enter into the mixing tank (20-40 liter barrels) can. All problems. Then, purely in the main tank.

This should, however, by a "professional of the rapeseed oil industry," the VP37 can be adjusted electronically to early!
This man needs a PC and a program - and who can deal with things. . People can certainly antrefen again on the next "rapeseed oil fair in the Lower Rhine.

In my "running" this
Must not be for everyone.

MfG. Best regards. KBD KBD
The most necessary would be done. Further refinements to be retrofitted

We have all heard of peanut shells & coal dust, but used potato soup is a new one!! Maybe they mean oil that has been used for cooking potato chips. I like the potato soup line better !!!
Again this stuff is no more than internet talk. No proper tests.
Talk is cheap, motor rebuilds are not, there is also suggestion of "stuck rings" in the chat. That appears to be a taboo topic with the WVO hippies. Its a bit like the lump that you choose to ignore until the secondary tumors appear.

When you see something like this in a signature, best take what is said with a grain (or better a bucket) of salt.

Professional greasecar installer
Austin TX

Their opinion is far from independent. They make a living from promoting these systems.

When there is a failure of a system, its always the operator that has done something wrong.

Its interesting that they also provide a link to a company that collects WVO for processing into bio diesel, not for direct use in motors as WVO. This further highlights how commercial interests skews what they may say is "technical advice". It has little to do with proper engineering principles.
So far there are only 2 proper reports sited on this thread, all the remainder is nothing but internet noise !!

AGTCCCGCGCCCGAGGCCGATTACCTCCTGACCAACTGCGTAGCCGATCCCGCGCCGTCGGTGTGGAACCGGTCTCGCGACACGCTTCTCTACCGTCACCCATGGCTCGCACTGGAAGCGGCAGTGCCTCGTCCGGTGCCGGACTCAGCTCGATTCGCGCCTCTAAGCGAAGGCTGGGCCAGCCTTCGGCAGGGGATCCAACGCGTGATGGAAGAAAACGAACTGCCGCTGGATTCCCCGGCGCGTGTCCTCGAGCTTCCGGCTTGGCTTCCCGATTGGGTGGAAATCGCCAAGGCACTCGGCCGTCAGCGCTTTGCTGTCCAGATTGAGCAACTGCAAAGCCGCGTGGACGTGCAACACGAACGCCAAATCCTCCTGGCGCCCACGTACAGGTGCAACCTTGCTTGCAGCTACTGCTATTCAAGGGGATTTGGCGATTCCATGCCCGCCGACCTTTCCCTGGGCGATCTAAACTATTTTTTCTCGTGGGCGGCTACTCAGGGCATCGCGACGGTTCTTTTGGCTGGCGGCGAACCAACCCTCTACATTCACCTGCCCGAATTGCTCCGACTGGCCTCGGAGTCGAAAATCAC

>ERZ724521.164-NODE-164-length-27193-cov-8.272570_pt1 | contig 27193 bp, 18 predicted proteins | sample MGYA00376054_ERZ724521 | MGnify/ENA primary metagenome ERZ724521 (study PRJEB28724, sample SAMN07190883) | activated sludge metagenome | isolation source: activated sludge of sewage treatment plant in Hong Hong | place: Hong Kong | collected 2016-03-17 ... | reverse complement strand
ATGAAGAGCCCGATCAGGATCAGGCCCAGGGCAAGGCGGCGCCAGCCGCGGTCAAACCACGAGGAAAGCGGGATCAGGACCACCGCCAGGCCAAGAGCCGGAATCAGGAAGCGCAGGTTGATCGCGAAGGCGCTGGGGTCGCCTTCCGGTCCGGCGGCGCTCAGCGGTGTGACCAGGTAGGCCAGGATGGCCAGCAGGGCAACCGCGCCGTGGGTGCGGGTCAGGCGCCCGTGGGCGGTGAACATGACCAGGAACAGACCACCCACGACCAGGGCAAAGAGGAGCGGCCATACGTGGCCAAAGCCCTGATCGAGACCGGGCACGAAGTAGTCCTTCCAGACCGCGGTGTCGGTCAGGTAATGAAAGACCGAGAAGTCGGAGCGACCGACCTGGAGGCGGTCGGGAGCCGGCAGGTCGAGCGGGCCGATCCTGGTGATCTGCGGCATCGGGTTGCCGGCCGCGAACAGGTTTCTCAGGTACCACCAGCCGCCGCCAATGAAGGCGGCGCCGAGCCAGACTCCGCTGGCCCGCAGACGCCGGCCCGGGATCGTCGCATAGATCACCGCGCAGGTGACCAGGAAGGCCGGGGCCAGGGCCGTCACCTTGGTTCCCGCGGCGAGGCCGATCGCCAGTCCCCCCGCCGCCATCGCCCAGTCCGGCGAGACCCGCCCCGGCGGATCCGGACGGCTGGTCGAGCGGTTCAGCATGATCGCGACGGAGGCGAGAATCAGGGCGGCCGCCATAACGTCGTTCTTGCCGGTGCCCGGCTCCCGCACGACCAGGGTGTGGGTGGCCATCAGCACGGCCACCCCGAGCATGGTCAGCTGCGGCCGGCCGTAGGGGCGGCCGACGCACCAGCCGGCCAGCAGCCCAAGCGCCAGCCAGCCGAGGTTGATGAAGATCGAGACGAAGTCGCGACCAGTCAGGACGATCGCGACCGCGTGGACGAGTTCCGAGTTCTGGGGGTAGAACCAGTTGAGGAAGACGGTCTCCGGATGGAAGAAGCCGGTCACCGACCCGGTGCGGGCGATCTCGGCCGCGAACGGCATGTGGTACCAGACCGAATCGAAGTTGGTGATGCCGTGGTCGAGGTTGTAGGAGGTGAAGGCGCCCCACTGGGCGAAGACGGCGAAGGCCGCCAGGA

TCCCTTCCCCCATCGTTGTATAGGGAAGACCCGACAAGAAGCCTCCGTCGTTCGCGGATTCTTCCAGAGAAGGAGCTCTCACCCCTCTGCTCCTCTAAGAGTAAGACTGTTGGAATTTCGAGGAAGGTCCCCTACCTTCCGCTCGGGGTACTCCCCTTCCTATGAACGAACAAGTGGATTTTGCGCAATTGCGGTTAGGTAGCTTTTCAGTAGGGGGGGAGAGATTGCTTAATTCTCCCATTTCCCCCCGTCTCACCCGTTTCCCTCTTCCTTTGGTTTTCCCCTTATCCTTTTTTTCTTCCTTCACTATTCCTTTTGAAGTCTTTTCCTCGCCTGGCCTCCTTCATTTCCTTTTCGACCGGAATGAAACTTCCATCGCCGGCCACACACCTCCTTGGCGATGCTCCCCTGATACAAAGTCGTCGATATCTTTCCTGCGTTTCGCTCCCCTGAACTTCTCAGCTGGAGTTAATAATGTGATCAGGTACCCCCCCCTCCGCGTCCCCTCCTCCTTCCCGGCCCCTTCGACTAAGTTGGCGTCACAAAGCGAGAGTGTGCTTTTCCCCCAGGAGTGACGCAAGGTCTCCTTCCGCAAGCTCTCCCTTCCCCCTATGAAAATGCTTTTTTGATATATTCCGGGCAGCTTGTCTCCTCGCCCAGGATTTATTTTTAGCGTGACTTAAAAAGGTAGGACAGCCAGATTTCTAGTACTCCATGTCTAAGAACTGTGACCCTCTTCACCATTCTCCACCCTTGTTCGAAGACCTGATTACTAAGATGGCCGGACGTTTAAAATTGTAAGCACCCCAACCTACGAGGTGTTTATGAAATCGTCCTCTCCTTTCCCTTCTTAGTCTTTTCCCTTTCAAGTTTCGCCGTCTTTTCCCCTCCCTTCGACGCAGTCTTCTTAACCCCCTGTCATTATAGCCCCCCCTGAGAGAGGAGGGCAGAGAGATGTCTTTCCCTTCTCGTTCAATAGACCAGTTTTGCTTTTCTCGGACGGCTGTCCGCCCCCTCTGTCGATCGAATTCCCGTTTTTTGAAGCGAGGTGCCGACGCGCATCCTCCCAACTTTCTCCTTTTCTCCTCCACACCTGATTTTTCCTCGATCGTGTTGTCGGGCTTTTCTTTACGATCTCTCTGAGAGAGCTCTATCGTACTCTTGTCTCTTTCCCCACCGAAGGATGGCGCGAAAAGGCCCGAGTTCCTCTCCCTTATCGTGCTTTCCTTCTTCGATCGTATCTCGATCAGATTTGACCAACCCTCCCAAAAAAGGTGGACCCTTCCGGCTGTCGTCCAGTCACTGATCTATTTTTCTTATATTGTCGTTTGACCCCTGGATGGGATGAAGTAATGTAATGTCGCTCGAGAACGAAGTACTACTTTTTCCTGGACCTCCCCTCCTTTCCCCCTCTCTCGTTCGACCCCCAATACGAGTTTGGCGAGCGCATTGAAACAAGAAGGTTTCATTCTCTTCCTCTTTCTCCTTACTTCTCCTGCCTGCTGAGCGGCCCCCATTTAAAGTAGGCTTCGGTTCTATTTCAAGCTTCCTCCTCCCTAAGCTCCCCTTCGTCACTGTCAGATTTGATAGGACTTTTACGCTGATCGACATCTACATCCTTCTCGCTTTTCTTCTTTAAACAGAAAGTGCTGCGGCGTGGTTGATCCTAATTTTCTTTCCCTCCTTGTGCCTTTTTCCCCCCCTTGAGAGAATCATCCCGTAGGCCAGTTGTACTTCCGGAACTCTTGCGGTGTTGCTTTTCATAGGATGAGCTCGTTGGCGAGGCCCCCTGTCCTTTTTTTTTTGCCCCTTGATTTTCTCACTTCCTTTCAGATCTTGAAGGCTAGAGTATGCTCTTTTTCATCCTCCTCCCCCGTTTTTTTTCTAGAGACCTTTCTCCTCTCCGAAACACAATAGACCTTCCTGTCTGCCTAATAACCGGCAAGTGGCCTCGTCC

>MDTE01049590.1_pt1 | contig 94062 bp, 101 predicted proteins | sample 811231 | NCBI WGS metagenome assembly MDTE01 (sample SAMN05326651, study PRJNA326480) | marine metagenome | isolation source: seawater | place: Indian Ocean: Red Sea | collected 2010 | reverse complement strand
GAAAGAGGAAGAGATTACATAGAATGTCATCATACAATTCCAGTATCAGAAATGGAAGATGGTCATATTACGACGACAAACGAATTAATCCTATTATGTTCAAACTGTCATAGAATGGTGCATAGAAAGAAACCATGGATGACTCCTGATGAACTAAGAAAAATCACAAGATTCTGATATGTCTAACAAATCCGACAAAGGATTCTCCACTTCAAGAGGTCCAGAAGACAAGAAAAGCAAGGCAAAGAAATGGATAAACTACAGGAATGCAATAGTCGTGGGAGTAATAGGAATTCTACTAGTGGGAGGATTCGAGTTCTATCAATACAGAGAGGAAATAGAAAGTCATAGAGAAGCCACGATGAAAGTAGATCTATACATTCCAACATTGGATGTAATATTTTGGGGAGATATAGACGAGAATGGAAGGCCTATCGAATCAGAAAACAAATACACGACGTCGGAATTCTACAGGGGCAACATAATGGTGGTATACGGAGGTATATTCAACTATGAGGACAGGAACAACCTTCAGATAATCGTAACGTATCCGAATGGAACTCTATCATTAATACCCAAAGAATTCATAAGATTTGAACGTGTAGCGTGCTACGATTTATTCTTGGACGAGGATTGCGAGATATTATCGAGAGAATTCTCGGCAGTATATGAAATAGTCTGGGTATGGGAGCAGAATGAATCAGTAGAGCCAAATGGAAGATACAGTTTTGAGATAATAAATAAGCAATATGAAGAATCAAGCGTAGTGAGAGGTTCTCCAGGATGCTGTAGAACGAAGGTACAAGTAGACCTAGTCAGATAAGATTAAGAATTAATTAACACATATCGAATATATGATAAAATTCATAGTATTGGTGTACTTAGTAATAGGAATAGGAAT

__________________
Grumpy Old Diesel Owners Club group

I no longer question authority, I annoy authority. More effect, less effort....

1967 230-6 auto parts car. rust bucket.
1980 300D now parts car 800k miles
1984 300D 500k miles
1987 250td 160k miles English import
2001 jeep turbo diesel 130k miles
1998 jeep tdi ~ followed me home. Needs a turbo.
1968 Ford F750 truck. 6-354 diesel conversion.
Other toys ~J.D.,Cat & GM ~ mainly earth moving

Last edited by layback40; 11-05-2010 at 09:34 PM.
Reply With Quote
Reply

Bookmarks

Thread Tools
Display Modes

Posting Rules
You may not post new threads
You may not post replies
You may not post attachments
You may not edit your posts

BB code is On
Smilies are On
[IMG] code is On
HTML code is Off
Trackbacks are On
Pingbacks are On
Refbacks are On




All times are GMT -4. The time now is 04:28 AM.


Powered by vBulletin® Version 3.8.7
Copyright ©2000 - 2024, vBulletin Solutions, Inc.
Search Engine Optimization by vBSEO 3.6.0
Copyright 2024 Pelican Parts, LLC - Posts may be archived for display on the Peach Parts or Pelican Parts Website -    DMCA Registered Agent Contact Page